“Divine Mercy Sunday,” this day is called. May this virus remind us that every day is celebrating, honoring, and claiming Divine Mercy. We earnestly pray daily for those we love, those who became or will become a number among many in the newspaper and Divine Mercy for ourselves.

On second thought, there is absolutely no doubt before my name and I sincerely hope the same for all of you.

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Light & Dark, John 3:16

I learned from a family with young children recently that when trophies are given for a sporting event, all the children receive one.

It’s a warped sense of affirmation and religiously it’s a warped sense of Christ light in today’s gospel.

When is failure taught if not at a young age? Or, do you wait until you’re thirty in a job when your project is roundly rejected? “But I have all these trophies at home,” he says at the bar after work.

Do you remember the “Clapper.” Clap once and the light turns on. Clap again and the light turns dark.

It’s the “either/or” of our culture and it’s wrong. Like giving a trophy to everyone, there is no total light or total darkness. If it’s total darkness then where does our beautiful virtue of hope reside?
If it’s total light in your life, then you’re living in La-La-Land.

Add a dimmer to your living room lamp and you may a good, healthy religious perspective. We live in neither a land of one or the other.

Being dimwitted people, we live in the dimmer of God’s glory alongside the darkness of our choice of selfishness.

Easter’s hope for us all is always aiming for the Christ light to illuminate and clearly guide our lives. The reality of our lives is the darkness that surrounds us attempting to convince us that ease of darkness wins over struggling gift of light.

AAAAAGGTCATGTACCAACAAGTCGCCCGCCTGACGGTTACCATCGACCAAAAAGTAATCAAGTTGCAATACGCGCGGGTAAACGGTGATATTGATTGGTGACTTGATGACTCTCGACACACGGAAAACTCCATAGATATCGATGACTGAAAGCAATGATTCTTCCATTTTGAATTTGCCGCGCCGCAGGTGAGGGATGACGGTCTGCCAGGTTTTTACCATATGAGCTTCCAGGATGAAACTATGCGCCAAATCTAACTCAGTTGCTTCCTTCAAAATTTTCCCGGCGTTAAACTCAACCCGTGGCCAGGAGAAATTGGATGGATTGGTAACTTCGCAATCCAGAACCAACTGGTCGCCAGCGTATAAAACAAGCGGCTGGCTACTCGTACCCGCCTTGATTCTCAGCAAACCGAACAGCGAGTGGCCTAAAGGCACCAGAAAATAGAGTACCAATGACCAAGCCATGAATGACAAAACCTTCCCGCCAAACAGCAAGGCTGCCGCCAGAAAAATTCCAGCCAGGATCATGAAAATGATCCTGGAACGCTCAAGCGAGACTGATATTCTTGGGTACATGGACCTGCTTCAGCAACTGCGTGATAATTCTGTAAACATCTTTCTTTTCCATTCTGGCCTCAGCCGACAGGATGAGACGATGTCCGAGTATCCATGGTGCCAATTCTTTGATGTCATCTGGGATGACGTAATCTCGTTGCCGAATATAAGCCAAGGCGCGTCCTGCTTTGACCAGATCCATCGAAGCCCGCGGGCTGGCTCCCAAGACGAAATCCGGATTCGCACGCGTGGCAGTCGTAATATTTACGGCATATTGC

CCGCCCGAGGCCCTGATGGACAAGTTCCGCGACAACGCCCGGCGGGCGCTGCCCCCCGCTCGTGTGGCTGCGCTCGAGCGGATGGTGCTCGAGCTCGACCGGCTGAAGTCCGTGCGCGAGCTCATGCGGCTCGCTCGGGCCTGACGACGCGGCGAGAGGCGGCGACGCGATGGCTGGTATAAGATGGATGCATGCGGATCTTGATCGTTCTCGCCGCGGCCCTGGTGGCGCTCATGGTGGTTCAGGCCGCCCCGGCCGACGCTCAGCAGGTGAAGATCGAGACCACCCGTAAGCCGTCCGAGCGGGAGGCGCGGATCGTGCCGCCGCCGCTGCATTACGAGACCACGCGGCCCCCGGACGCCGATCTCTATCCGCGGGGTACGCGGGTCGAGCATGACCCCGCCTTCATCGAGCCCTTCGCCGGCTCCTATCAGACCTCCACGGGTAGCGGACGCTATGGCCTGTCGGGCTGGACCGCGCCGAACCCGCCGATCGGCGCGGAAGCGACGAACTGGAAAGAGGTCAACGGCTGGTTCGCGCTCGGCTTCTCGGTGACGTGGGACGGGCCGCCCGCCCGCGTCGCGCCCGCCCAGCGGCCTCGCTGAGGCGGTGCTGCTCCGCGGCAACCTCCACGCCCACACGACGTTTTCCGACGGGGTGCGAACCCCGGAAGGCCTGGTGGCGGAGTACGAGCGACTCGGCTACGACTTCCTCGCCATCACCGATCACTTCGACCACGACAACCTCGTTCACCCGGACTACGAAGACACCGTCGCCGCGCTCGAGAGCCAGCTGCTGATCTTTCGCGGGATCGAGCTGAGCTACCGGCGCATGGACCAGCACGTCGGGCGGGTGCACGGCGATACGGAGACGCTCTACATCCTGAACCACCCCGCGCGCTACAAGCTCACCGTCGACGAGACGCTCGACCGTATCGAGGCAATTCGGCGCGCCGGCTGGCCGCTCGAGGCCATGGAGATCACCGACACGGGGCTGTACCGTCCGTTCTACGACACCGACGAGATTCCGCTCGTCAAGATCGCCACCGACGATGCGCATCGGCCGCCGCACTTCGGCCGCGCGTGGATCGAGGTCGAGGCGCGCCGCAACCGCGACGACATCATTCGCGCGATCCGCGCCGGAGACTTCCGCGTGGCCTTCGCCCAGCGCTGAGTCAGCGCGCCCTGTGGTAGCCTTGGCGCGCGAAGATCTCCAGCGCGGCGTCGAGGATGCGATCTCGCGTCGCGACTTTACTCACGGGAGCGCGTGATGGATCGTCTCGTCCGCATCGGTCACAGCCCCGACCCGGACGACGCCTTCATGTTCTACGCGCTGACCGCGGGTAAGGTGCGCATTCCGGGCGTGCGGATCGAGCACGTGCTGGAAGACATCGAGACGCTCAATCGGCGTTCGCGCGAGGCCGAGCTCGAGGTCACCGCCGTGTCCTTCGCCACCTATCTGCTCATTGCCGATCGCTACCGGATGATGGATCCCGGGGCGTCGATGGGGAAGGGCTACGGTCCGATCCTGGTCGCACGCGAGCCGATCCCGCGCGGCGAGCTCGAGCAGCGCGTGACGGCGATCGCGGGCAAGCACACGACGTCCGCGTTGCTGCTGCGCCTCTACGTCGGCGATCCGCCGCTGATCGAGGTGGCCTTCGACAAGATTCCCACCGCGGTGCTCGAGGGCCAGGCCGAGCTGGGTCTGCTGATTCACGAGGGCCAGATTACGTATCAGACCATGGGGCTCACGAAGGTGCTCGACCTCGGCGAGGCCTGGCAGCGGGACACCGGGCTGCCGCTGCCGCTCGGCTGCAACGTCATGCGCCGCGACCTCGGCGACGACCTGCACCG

The only trophy we need is the victory of Christ’s risen destruction of death; meaning darkness. We aspire through the sacraments and our prayers for the wonderful peace the light of Christ offers us.

Now that’s something to clap about…a lot.

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Good Friday, 2020

“He’s dead. He’s gone. It’s over. He’s dead. I can finally launch my new 800 number. It’s available to everyone, everywhere. 1-800-it’sallaboutme. I know it’s long but it’s surely easy to remember. Repeat number. ’One call, that’s all.’ (That guy stole it from me, by the way.) He’s dead and finished and now my 800 number becomes one-stop shopping.

(camera closeup) I’m offering a full array of skin cream. I’m noticing these bags under my eyes and how my forehead furrows. My wonderful cream can help you as well.

My 1-800-it’sallaboutme. becomes not only a telephone number but my website site,’ and additionally my own TV show, ‘The It’sallaboutme Talk Show.’

Now that he’s dead, please welcome my three special guests to my very own show, all about myself and totally dedicated to numero uno – moi. (I think that’s three languages in one…and all about me!)

Please help me welcome the selfishly, clever, ever-self-serving obsessive ruler of Judea…Mr. Double P!”

‘Thanks, Fr. Joe but no introduction is needed for me. I’m the fourth person mentioned in your Creed but now that’s he dead, I get to move up to the number one spot. “Died under me?” how ridiculous can this stuff get? You guys killed him, I didn’t.

I sing “Happy Birthday” twice when I wash my hands. My hands are clean and my lips are sealed.